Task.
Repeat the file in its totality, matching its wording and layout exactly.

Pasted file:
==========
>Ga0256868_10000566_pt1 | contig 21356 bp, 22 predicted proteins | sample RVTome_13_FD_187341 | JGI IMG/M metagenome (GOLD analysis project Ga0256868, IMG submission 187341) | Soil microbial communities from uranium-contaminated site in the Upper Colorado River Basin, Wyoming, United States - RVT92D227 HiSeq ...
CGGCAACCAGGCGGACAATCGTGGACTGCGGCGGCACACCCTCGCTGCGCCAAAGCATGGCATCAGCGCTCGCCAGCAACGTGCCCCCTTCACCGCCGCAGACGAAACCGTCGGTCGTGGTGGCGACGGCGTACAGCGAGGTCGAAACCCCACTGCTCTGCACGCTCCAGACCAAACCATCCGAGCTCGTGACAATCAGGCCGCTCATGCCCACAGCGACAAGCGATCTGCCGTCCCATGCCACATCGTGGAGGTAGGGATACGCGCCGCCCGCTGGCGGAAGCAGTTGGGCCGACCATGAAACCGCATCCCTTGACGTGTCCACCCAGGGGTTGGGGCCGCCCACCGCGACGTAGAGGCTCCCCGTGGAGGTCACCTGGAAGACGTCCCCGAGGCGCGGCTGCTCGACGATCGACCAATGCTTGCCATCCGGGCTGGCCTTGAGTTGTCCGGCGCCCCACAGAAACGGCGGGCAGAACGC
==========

>Ga0256868_10000566_pt1 | contig 21356 bp, 22 predicted proteins | sample RVTome_13_FD_187341 | JGI IMG/M metagenome (GOLD analysis project Ga0256868, IMG submission 187341) | Soil microbial communities from uranium-contaminated site in the Upper Colorado River Basin, Wyoming, United States - RVT92D227 HiSeq ...
CGGCAACCAGGCGGACAATCGTGGACTGCGGCGGCACACCCTCGCTGCGCCAAAGCATGGCATCAGCGCTCGCCAGCAACGTGCCCCCTTCACCGCCGCAGACGAAACCGTCGGTCGTGGTGGCGACGGCGTACAGCGAGGTCGAAACCCCACTGCTCTGCACGCTCCAGACCAAACCATCCGAGCTCGTGACAATCAGGCCGCTCATGCCCACAGCGACAAGCGATCTGCCGTCCCATGCCACATCGTGGAGGTAGGGATACGCGCCGCCCGCTGGCGGAAGCAGTTGGGCCGACCATGAAACCGCATCCCTTGACGTGTCCACCCAGGGGTTGGGGCCGCCCACCGCGACGTAGAGGCTCCCCGTGGAGGTCACCTGGAAGACGTCCCCGAGGCGCGGCTGCTCGACGATCGACCAATGCTTGCCATCCGGGCTGGCCTTGAGTTGTCCGGCGCCCCACAGAAACGGCGGGCAGAACGC